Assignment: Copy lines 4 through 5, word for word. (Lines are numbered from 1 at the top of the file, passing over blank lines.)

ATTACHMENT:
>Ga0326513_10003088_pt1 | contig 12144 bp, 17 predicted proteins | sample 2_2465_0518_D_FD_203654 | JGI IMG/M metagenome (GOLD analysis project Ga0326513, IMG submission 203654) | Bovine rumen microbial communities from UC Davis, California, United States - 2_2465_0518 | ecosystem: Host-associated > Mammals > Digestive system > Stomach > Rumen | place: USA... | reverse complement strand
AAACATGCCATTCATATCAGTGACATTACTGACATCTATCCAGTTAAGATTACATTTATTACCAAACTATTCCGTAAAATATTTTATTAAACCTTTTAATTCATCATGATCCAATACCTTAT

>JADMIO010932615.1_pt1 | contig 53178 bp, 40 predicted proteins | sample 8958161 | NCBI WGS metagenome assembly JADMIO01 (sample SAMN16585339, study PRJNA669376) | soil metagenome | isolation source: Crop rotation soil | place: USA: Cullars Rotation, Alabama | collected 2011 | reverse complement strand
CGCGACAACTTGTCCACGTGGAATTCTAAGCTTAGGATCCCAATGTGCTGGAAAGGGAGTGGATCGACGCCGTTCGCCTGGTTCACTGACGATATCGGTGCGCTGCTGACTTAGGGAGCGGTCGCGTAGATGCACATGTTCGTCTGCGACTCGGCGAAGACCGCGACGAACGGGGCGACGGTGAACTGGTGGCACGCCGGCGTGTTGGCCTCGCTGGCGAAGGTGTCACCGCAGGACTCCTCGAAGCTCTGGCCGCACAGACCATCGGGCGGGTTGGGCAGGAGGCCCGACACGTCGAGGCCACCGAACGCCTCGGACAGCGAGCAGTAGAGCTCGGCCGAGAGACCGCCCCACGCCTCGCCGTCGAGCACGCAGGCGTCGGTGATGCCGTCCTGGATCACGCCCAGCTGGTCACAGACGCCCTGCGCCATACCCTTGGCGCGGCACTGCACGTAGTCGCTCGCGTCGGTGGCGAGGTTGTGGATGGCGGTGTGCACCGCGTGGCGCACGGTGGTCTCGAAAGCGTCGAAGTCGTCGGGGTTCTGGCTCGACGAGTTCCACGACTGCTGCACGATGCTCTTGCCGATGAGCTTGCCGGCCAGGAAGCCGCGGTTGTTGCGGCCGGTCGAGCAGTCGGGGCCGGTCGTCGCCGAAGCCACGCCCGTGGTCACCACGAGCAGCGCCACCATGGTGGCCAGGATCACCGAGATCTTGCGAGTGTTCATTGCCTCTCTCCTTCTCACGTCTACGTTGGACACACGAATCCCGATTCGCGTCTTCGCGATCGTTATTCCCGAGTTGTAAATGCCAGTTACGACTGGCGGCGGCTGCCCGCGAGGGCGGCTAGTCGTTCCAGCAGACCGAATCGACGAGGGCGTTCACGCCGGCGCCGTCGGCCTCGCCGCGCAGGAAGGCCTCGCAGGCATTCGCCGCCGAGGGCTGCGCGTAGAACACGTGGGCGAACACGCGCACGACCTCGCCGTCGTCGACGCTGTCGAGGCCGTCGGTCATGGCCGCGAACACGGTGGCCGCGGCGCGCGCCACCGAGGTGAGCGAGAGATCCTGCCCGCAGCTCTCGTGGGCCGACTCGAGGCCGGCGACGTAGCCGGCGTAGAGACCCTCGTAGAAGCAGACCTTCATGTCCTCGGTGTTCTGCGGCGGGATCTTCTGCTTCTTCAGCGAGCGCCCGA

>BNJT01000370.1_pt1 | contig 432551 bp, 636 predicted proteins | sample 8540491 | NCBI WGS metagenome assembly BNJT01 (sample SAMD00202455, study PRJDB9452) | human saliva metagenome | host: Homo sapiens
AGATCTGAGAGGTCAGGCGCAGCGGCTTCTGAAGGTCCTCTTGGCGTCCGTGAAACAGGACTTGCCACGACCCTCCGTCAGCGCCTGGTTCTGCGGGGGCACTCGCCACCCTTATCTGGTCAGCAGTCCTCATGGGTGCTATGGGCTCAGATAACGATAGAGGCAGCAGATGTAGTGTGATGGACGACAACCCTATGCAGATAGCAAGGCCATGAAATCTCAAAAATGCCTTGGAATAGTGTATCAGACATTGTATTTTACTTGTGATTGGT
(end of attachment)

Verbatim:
CGCGACAACTTGTCCACGTGGAATTCTAAGCTTAGGATCCCAATGTGCTGGAAAGGGAGTGGATCGACGCCGTTCGCCTGGTTCACTGACGATATCGGTGCGCTGCTGACTTAGGGAGCGGTCGCGTAGATGCACATGTTCGTCTGCGACTCGGCGAAGACCGCGACGAACGGGGCGACGGTGAACTGGTGGCACGCCGGCGTGTTGGCCTCGCTGGCGAAGGTGTCACCGCAGGACTCCTCGAAGCTCTGGCCGCACAGACCATCGGGCGGGTTGGGCAGGAGGCCCGACACGTCGAGGCCACCGAACGCCTCGGACAGCGAGCAGTAGAGCTCGGCCGAGAGACCGCCCCACGCCTCGCCGTCGAGCACGCAGGCGTCGGTGATGCCGTCCTGGATCACGCCCAGCTGGTCACAGACGCCCTGCGCCATACCCTTGGCGCGGCACTGCACGTAGTCGCTCGCGTCGGTGGCGAGGTTGTGGATGGCGGTGTGCACCGCGTGGCGCACGGTGGTCTCGAAAGCGTCGAAGTCGTCGGGGTTCTGGCTCGACGAGTTCCACGACTGCTGCACGATGCTCTTGCCGATGAGCTTGCCGGCCAGGAAGCCGCGGTTGTTGCGGCCGGTCGAGCAGTCGGGGCCGGTCGTCGCCGAAGCCACGCCCGTGGTCACCACGAGCAGCGCCACCATGGTGGCCAGGATCACCGAGATCTTGCGAGTGTTCATTGCCTCTCTCCTTCTCACGTCTACGTTGGACACACGAATCCCGATTCGCGTCTTCGCGATCGTTATTCCCGAGTTGTAAATGCCAGTTACGACTGGCGGCGGCTGCCCGCGAGGGCGGCTAGTCGTTCCAGCAGACCGAATCGACGAGGGCGTTCACGCCGGCGCCGTCGGCCTCGCCGCGCAGGAAGGCCTCGCAGGCATTCGCCGCCGAGGGCTGCGCGTAGAACACGTGGGCGAACACGCGCACGACCTCGCCGTCGTCGACGCTGTCGAGGCCGTCGGTCATGGCCGCGAACACGGTGGCCGCGGCGCGCGCCACCGAGGTGAGCGAGAGATCCTGCCCGCAGCTCTCGTGGGCCGACTCGAGGCCGGCGACGTAGCCGGCGTAGAGACCCTCGTAGAAGCAGACCTTCATGTCCTCGGTGTTCTGCGGCGGGATCTTCTGCTTCTTCAGCGAGCGCCCGA

>BNJT01000370.1_pt1 | contig 432551 bp, 636 predicted proteins | sample 8540491 | NCBI WGS metagenome assembly BNJT01 (sample SAMD00202455, study PRJDB9452) | human saliva metagenome | host: Homo sapiens